Employee Participation in Social Movements: What's an Employer to Do?

Miller & Martin PLLC Alerts | March 02, 2017

by Karen Smith

International Women's Day takes place every year on March 8, with the stated goal of raising awareness about women's issues. This year, however, purports to be a bit different, with a call from the Women's March on Washington for a general strike, calling it "A Day Without A Woman." On social media, Women's March organizers ask, "Do businesses support our communities, or do they drain our communities? Do they strive for gender equity, or do they support the policies and leaders that perpetuate oppression?" One day after President Trump was sworn in, women and men gathered and marched in cities nationwide in order to highlight that "women's rights are human rights." With another call for women to "unite again," what, if anything, can employers do when employees respond to such political calls to action? Can employees who participate in social movements by failing to report to work be disciplined? Well, it depends.

The National Labor Relations Act (NLRA) protects concerted activity (action taken by two or more employees for the mutual aid and protection of workers or action taken by one employee on behalf of other employees), but that concerted activity must somehow relate to the terms and conditions of their own employment. Thus, if I choose to participate in a social movement march, politically-motivated strike, etc., my actions will only be protected under the NLRA if there is a sufficient connection between the specific issues that are the subject of the march, strike, etc. and some employment-related concerns I may have. These concerns also must be something over which my employer has control -- such as my wages, versus the election of President Trump. If the motivation for political activity or the subject of the strike is a national political issue over which my employer has no control, then my decision to miss work to attend that political strike, rally, march, etc. will likely not be protected.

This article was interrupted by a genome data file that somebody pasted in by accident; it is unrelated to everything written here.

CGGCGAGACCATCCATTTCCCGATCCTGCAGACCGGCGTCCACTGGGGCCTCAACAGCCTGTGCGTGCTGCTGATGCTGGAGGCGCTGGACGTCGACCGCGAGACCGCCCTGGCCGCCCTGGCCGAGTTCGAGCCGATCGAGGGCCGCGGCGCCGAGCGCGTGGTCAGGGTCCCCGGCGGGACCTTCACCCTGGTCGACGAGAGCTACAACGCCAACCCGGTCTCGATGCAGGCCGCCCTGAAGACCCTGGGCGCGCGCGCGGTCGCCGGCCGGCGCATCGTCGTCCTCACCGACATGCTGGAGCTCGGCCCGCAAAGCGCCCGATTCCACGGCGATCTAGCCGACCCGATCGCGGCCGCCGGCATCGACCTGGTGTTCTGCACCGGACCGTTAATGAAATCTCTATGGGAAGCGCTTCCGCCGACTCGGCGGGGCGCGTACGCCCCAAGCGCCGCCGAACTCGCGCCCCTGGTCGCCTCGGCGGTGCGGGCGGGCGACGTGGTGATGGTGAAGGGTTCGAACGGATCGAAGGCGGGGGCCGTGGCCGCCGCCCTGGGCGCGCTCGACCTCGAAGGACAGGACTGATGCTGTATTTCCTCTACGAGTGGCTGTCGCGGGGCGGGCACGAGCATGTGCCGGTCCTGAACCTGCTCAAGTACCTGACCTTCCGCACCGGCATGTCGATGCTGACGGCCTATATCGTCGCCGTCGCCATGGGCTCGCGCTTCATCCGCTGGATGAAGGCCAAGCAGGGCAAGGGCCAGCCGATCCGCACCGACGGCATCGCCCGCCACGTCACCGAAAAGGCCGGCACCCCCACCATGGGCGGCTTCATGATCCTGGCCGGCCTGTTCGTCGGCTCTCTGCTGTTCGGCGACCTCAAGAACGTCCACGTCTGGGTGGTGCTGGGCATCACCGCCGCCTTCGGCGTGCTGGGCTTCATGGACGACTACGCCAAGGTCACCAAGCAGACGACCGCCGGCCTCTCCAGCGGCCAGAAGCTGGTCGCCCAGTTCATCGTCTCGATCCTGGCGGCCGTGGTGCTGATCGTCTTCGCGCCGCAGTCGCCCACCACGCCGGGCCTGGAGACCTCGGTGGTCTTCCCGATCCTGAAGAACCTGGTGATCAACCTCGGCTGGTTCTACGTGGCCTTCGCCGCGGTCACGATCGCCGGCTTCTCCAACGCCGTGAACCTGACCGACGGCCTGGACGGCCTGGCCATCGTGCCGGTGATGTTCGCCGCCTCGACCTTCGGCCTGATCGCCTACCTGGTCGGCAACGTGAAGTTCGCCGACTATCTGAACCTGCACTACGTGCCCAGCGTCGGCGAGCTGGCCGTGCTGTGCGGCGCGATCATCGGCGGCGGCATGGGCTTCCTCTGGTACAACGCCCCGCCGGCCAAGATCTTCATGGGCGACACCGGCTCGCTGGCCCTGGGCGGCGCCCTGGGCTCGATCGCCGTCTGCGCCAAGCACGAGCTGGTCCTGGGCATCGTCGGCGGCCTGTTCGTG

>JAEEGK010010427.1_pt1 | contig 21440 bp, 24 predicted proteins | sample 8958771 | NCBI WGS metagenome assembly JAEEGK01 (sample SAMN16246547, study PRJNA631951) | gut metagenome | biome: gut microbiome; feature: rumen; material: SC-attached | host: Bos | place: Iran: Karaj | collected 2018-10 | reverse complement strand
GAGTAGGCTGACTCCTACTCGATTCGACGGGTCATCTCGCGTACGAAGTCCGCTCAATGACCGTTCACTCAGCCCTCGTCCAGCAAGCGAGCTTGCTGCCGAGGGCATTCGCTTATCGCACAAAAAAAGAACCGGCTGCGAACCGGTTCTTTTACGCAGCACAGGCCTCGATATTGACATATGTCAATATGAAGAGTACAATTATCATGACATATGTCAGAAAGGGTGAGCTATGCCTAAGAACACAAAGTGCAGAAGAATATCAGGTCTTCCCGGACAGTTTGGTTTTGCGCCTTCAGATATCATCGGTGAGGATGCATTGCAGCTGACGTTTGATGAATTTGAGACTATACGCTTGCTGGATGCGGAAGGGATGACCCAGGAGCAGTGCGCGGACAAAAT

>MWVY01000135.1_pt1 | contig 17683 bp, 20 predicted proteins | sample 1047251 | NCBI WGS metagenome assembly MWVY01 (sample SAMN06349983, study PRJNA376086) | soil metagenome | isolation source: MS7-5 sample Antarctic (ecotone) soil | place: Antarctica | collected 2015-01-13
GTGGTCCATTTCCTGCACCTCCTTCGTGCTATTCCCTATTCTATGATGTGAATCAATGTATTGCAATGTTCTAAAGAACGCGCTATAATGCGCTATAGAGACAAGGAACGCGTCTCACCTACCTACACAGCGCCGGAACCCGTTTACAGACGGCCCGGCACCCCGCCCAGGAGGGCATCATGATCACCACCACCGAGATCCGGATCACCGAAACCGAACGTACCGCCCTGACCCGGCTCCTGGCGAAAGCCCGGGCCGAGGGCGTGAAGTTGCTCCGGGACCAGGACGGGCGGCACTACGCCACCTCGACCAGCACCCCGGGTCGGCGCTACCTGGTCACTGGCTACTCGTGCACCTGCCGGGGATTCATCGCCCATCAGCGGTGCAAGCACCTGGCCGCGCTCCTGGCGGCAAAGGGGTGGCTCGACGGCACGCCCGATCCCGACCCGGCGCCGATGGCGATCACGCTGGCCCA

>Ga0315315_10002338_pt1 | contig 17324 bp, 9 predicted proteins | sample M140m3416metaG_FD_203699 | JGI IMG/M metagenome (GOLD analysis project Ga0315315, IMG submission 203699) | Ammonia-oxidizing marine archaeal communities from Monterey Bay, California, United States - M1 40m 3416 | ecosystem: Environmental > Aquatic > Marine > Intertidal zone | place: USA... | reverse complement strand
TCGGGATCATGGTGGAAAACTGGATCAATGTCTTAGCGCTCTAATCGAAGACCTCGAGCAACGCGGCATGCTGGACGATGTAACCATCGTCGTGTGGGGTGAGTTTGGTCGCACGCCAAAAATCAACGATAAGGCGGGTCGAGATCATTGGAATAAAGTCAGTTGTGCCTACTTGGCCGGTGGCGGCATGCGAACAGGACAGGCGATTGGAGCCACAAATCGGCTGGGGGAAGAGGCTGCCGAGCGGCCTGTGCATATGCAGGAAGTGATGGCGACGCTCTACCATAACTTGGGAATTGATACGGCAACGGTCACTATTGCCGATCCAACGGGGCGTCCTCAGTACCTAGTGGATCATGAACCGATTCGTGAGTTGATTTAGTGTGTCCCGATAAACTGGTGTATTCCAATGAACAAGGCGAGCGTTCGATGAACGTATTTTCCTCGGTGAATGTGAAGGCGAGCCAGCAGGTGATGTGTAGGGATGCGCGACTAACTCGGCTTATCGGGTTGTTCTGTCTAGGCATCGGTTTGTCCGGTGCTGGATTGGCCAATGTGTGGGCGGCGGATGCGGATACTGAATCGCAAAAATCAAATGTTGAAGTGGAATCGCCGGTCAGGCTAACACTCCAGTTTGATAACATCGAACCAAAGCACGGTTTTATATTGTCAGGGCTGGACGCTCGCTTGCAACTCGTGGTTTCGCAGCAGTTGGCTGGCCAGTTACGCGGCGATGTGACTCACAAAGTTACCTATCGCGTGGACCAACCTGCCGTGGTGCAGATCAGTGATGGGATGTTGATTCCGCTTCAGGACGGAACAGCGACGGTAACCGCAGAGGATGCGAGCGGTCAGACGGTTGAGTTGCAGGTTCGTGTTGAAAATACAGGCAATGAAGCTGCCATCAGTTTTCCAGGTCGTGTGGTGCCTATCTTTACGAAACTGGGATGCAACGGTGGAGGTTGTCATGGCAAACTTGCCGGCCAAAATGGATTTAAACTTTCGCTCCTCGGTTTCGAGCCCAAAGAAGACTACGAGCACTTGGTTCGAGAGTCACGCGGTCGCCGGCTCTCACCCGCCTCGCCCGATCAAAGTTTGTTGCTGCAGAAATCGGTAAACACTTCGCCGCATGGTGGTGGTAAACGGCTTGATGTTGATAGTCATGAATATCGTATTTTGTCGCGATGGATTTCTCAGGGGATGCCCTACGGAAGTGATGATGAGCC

That said, be careful. Some issues may seem to be out of an employer's control but may still be deemed sufficiently related to an employee's own terms or conditions of employment so as to be protected. For example, several years ago, employees of a fast food chain held a nationwide strike in support of raising the national minimum wage. Although the employer had no control over defining the national minimum wage, the employees' own wages and working conditions were the primary motivation for their participation in the strike and were obviously something over which the employer had control. Thus, the NLRB concluded that the strike constituted protected activity and ultimately filed complaints against the fast food chain for issuing disciplinary action against participating employees for missing work due to the strike.

Remember also that the NLRA applies both to unionized and non-unionized employers. So, don't think that the lack of a union in your workforce prohibits its application. Thus, if you see one of your employees marching in Washington after calling in sick, you may need to take a step back and determine if the reason for the absence could be deemed sufficiently related to a workplace concern so as to be protected by the NLRA before disciplining the employee for the absence.

If you have further questions on this topic, please contact Karen Smith or any other member of our Labor & Employment Law Practice Group.

Related Practice Areas

Related Attorneys